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There will probably be no mixing on our end
we will just record the live feed and mix it afterwards
The important thing is the transformer isolation. This article helps explain why: http://whirlwindusa.com/support/tech-articles/microphone-splitters At the end of the day, buy what you can afford/justify, but a better quality splitter will reduce the possibility of signal-based problems.RedEye wrote:1) Regarding the splitters, what should I watch for to know if they're good enough quality? I really have no idea. Are they all good? does it matter?
The HD24 is a hard-disk based recorder. You pass signals into it, it records them and can play them back. It's a glorified, digitial, multitrack tape machine, in other words. It doesn't mix, it just records & plays back (and can edit) multiple channels. To mix with it, you have to feed the recorded channels out of the HD24 onto a mixing desk, just like with a tape machine, and you mix and add reverb etc there. Or you can export the files digitally and put them into a computer, if that's how you prefer to do it.RedEye wrote:2) I am not familiar with the Alesis HD24. I'm pretty sure they will probably want to tap in the live stream feed through whatever system we have (because house mix sucks when not in the house). Does it have basic mixing features?
By far the easiest and most compact approach is a laptop with a bunch of interfaces. It's a simple approach, just a single cable from the interfaces to the laptop, done. However it has limitations, mainly that it lacks flexibility, will be overall slightly lower quality and it's harder to upgrade or replace individual bits, such as the mic preamps. With the HD24 you can plug ANY mic preamp(s) or mixing desk into it. The HD24 doesn't care as long as it sees a line-level input. That means you can mix & match your preamps (or indeed anything you put in front of the HD24). For example you could have 8 really nice mic preamps and 16 average/cheap ones. However the individual price of mic preamps means this is a much more expensive route. You're looking at around $300-500 per pair of preamps at the "budget" end, plus the extra cabling. It's more expensive, but more flexible and customisable. Most commonly the HD24 is used with a mixing desk, because you can record from the desk to the HD24, then pass the recorded signal back to the desk for mixing. You've indicated that the space issue rules out a mixing desk, so I would suggest that even though it's technically fine, you shouldn't go with the HD24 + individual mic preamps.RedEye wrote:3) I mentioned space was a problem, but vertical space is ok. Just physical space on the ground. As such, rackmount PC vs laptop doesn't matter. It will all be in the same rack box anyway. If we go computer route, they will probably buy a completely new computer. Given the extra price tag of a new computer, would you recommend getting the alesis24 with preamps?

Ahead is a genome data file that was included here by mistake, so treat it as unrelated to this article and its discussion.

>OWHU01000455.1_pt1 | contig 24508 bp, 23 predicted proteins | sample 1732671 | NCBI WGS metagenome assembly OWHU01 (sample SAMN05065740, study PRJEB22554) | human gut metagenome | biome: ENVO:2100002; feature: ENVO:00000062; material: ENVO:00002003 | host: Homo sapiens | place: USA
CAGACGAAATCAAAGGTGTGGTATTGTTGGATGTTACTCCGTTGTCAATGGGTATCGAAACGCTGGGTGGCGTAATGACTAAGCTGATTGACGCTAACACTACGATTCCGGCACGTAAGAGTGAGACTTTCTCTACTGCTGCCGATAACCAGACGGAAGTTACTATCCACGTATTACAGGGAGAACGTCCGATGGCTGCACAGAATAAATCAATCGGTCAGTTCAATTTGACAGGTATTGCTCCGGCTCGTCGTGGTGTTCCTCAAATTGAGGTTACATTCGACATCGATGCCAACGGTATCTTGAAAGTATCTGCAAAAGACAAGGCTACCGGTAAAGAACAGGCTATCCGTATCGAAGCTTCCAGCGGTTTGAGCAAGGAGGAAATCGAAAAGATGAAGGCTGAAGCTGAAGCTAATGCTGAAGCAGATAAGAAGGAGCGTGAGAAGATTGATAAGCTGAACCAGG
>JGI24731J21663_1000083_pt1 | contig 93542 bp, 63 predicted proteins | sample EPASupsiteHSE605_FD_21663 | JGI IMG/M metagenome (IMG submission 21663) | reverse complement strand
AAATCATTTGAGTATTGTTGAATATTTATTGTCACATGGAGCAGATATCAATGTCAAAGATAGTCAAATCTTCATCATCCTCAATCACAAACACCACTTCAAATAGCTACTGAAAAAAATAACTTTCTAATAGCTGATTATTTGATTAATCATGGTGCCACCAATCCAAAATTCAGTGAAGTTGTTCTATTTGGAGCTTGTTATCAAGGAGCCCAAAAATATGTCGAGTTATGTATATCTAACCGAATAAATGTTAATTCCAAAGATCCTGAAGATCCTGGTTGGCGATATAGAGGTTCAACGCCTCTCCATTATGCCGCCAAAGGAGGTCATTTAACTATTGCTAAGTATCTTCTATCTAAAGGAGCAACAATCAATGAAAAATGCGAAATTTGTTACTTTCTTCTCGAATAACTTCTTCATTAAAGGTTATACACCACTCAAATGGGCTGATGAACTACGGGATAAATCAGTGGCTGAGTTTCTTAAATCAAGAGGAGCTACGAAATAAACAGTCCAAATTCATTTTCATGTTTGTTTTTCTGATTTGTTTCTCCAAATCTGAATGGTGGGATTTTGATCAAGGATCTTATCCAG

You don't need to. Once you've split the mic signals, you have your own copy of the signal to do what you like with. So does the FOH guy. You'll never touch each other's gear or signals. Nothing he does will affect you, nothing you do will affect him. That's the whole purpose of splitting the mic signals with mic splitters. You get a raw copy of the mic signal, which you record and can subsequantly do whatever you like with without having any impact on the FOH mix. You can be set up in a different room for all it matters.RedEye wrote:4) Given the price tag already incurred, I would rather not worry about touching the FOH.
There's some debate about the impact preamps have on the sound overall. There's no doubt they are important, but you will find that the differences between preamps are subtle and as long as you have some standard, decent preamps there is little to be gained from putting in high-end preamps. This is all the more so with a live recording rig, where there will be far more important variables outside of the preamps to contend with. You're not going to have the luxury of owning and auditioning multiple different preamps to get the best sound, you'll only have the opportunity to plug up and check the signal levels. Again, this is generally a case of "buy the best you can afford". But, as mentioned, it's most common to use the HD24 with a mixing desk. I kind of mentioned the individual mic preamps as a "hey, look at the crazy stuff you *could* do" option, in reality it's usually only done in studios or if you have a high enough budget that you CAN drop big bucks on individual mic pres.RedEye wrote:As such, if I get the Alesis24, I would need to get separate pres. I very much doubt that they will be amiable to $2500 per 8 channels unless justified. I see price ranges for these go for 400 to 5k. How much does the quality matter for these things given that we are not using studio mics but instead the mics given to us by the house? Given this, can you advise what I should be looking at? I know this is a loaded question, and I apologize in advance. No need to go into full details, I know a little about pres and quality from what I have.
Certainly. A reliable computer is very important, and that is one of the strong arguments for the Alesis HD24. It's very reliable and doesn't suffer from many of the problems a PC does. It's explicitly designed for this type of application, with high throughput and long sessions with large files.RedEye wrote:5) When I was recording with my pc, I was sweating bullets, worried it would crash. I have never done recordings that long. Logically, I know computers nowadays are powerful enough that it shouldn't crash while recording the few tracks I've done, but I was nervous nonetheless. Am I overly paranoid about this or is this a concern? I've never recorded with more than 6 before the concert, should I be concerned about 24?
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